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Summary
Berger R et al.  
Delayed effects of one-year treatment with low-dose as compared with high-dose enalapril on morbidity and mortality of patients with severe heart failure

Journal of Clinical and Basic Cardiology 1998; 1 (1): 19-24

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Fig. 1: Enalapril bei schwerer Herzinsuffizienz - Design Fig. 2: Enalapril bei schwerer Herzinsuffizienz - NYHA Fig. 3: Enalapril bei schwerer Herzinsuffizienz - Blutdruck, Plasmakreatinin Fig. 4: Enalapril bei schwerer Herzinsuffizienz - Studienpopulation Fig. 5: Enalapril bei schwerer Herzinsuffizienz - Überleben



Keywords: EnalaprilErgometrieHerzinsuffizienzMorbiditätMortalitätEnalaprilexercise toleranceheart failuremorbiditymortality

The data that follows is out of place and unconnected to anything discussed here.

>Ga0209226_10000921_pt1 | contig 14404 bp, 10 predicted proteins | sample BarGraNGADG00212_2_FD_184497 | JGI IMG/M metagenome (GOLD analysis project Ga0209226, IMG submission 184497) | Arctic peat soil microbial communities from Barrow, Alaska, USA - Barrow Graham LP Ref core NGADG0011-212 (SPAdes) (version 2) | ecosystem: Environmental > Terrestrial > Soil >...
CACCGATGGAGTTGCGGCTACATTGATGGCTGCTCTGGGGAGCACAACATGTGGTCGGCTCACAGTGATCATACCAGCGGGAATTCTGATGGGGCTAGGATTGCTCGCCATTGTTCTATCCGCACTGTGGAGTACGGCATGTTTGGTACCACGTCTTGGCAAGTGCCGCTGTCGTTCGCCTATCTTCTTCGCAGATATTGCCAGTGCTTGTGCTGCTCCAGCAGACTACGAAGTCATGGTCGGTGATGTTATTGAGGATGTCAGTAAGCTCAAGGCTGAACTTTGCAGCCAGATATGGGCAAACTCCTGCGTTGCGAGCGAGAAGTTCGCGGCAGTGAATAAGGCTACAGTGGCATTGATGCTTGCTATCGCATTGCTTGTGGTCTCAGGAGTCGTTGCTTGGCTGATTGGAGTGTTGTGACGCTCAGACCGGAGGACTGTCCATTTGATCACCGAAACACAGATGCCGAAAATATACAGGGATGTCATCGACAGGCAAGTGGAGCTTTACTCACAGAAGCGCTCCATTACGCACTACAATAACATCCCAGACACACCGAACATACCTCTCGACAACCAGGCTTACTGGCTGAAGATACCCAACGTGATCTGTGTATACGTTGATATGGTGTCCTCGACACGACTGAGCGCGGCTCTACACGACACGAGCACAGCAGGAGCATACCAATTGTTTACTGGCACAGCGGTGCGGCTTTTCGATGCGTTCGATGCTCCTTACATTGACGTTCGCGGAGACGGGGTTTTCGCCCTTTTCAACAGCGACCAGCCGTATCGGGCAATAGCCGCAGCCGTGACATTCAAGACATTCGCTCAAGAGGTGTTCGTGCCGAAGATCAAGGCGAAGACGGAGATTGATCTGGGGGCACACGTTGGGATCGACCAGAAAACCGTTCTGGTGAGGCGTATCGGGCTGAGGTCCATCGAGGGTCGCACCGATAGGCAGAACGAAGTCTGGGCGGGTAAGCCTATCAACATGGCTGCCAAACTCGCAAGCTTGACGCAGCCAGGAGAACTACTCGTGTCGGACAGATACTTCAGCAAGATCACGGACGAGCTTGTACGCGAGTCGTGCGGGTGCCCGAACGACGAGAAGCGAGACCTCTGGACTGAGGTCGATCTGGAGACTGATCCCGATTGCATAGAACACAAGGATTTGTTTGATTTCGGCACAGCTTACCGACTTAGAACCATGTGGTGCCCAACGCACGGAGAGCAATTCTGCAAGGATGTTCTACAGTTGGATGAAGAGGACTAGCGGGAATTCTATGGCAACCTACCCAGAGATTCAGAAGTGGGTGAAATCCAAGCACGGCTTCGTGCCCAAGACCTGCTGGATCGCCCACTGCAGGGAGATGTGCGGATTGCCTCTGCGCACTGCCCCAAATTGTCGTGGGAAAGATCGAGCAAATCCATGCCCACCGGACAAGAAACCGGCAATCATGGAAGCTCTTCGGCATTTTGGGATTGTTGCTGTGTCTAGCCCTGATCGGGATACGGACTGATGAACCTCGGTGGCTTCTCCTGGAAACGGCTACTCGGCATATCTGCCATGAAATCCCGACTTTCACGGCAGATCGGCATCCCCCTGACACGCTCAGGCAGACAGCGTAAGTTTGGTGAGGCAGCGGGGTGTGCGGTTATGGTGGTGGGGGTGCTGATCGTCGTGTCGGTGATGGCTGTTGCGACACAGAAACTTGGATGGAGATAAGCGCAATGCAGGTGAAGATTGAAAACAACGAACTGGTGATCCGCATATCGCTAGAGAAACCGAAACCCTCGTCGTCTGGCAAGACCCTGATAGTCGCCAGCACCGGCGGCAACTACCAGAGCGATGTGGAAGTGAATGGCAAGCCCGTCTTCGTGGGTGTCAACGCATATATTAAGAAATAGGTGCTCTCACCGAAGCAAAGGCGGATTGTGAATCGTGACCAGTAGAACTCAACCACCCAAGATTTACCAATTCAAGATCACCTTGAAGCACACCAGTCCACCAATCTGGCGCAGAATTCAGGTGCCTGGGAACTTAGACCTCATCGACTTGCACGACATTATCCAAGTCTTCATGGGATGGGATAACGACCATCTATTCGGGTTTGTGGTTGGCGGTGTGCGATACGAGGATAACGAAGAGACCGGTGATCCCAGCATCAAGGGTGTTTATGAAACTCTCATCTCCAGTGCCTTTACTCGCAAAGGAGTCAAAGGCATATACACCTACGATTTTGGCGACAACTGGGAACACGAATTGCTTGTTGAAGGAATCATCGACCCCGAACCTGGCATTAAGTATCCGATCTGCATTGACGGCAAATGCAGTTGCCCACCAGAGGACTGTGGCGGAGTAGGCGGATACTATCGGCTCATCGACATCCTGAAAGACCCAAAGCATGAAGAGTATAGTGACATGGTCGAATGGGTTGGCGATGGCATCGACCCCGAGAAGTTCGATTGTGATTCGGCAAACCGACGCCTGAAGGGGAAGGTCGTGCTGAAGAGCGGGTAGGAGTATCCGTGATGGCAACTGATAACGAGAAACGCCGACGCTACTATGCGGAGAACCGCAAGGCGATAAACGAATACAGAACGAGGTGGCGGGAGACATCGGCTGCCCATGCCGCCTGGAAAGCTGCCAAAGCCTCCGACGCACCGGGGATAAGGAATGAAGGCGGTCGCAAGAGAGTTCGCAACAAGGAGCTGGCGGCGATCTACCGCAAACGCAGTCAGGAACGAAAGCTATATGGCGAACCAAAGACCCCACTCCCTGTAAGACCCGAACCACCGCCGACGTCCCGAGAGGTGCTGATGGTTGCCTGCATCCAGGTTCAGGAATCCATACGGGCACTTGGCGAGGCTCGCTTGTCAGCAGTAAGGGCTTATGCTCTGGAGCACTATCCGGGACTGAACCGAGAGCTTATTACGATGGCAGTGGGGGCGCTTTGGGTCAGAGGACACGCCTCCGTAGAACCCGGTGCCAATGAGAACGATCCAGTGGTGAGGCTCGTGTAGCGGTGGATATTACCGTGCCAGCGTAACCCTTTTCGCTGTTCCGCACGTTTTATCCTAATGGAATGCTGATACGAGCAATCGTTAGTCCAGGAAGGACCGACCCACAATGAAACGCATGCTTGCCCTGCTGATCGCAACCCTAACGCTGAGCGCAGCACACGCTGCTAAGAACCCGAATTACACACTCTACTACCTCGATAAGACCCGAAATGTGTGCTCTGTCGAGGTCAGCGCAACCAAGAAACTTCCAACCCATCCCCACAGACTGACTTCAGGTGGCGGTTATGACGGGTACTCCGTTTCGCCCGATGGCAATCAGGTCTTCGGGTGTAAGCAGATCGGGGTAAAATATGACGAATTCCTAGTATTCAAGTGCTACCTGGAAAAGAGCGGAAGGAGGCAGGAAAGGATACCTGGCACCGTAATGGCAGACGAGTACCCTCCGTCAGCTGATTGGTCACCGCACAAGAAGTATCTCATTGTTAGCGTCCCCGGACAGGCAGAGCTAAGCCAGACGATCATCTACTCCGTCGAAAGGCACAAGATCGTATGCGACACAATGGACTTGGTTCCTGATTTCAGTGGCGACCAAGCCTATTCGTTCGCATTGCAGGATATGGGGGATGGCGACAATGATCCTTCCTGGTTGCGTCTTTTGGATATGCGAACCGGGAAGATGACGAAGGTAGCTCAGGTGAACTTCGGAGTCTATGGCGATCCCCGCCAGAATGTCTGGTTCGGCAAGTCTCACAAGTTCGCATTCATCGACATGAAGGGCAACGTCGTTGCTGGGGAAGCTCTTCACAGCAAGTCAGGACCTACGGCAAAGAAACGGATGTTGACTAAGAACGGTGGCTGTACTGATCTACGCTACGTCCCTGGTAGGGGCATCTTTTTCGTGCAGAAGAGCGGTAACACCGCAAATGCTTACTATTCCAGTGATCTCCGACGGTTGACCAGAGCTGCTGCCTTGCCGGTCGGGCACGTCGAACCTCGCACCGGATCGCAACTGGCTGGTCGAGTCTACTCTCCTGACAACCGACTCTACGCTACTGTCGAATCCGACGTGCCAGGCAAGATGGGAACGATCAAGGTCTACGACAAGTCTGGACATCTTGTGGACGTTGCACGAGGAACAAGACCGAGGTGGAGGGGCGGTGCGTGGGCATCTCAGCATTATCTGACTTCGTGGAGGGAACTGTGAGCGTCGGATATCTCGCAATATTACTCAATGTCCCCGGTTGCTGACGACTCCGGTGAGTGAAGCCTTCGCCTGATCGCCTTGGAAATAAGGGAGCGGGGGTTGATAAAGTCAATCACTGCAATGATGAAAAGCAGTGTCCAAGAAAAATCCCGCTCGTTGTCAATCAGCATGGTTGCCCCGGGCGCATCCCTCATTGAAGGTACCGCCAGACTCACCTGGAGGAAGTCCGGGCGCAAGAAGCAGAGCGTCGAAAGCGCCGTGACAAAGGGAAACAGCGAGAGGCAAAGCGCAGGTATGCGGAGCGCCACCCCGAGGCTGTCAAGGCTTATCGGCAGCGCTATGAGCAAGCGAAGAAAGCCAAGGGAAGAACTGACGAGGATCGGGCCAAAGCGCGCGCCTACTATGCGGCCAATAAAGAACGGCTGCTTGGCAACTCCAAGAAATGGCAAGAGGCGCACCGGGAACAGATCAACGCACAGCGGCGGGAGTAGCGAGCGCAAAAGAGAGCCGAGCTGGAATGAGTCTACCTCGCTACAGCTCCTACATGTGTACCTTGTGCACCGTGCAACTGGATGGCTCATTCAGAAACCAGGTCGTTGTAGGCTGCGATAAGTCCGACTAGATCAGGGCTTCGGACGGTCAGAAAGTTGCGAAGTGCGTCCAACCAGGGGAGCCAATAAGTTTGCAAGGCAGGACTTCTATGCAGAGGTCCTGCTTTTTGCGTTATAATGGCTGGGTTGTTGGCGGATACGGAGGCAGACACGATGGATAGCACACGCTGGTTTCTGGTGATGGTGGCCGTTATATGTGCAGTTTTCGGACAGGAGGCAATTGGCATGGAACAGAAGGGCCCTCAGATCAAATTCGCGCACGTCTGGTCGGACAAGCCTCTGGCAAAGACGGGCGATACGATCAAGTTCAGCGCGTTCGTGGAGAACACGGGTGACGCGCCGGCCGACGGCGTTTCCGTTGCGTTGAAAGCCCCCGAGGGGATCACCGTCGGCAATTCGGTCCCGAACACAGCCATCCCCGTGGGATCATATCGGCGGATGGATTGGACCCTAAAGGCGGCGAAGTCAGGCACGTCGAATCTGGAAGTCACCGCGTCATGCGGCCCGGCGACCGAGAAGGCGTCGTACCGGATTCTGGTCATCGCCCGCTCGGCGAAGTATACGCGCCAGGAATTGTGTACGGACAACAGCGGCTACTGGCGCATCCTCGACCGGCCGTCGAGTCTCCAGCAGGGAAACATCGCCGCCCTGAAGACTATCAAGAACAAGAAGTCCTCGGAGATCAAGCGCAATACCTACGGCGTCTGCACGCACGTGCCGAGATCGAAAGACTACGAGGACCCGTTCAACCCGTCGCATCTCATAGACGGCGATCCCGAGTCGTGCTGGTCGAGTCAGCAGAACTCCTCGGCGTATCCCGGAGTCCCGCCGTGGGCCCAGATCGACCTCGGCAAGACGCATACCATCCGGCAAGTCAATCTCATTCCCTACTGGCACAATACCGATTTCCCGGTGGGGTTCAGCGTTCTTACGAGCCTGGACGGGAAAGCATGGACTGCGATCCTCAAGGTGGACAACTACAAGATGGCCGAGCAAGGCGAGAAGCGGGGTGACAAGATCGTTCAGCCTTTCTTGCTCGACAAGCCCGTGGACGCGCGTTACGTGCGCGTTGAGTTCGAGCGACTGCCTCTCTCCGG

Uptitrating severe heart failure patients from a conventional low dose of enalapril to a high dose yields more favourable clinical results in severe heart failure patients treated with high dose than with low dose. To investigate subsequent effects on morbidity and mortality of high dose enalapril, an open two-year extension study was performed with all patients receiving the high dose. Of 83 New York Heart Association class III?IV patients (83 % male, aged 27?74 years; mean 55), 43 patients had completed the one year basic study. 41 patients (18 patients in the low-dose extension group and 23 patients in the high-dose extension group) entered extension and received 40 mg enalapril per day. Clinical status, exercise capacity and kidney function were assessed at months 15, 18, 24, 30 and 36 and survival rates were evaluated at month 36 after randomisation. At month 15 the change in New York Heart Association score was similar in both treatment groups, but at month 18 New York Heart Association score decreased more in the high-dose extension group than in the low-dose extension group (-0.8 vs -0.5, p < 0.05) with no further difference between the groups up to 36 months. At month 24 exercise capacity increased more in the high-dose extension group than in the low-dose extension group (p < 0.05), whereas heart rate and peripheral blood pressure at maximal exercise were similar in both groups. Except for a larger drop in systolic (p < 0.05) and diastolic (p < 0.05) resting blood pressure in the high-dose extension group, both groups had a similar safety profile, including kidney function. Three patients in the low-dose extension group and 13 patients in the high-dose extension group completed the open extension study. At the end of the study at month 36 there were 12 heart transplants (7 in the low dose extension group versus 5 in the high-dose extension group) and 22 deaths (15 in the low dose extension group versus 7 in the high-dose extension group) resulting in a significant improvement in survival (p < 0.05). The present data suggest a marked clinical benefit from maximising ACE-inhibitor doses in patients with severe heart failure. While symptomatic improvement may appear as the first response secondary to uptitrating enalapril to a more vigorous dose, enhanced exercise tolerance seems to warrant prolonged high enalapril treatment and may finally translate into a survival benefit. J Clin Bas Cardiol 1998; 1: 19-24.
 
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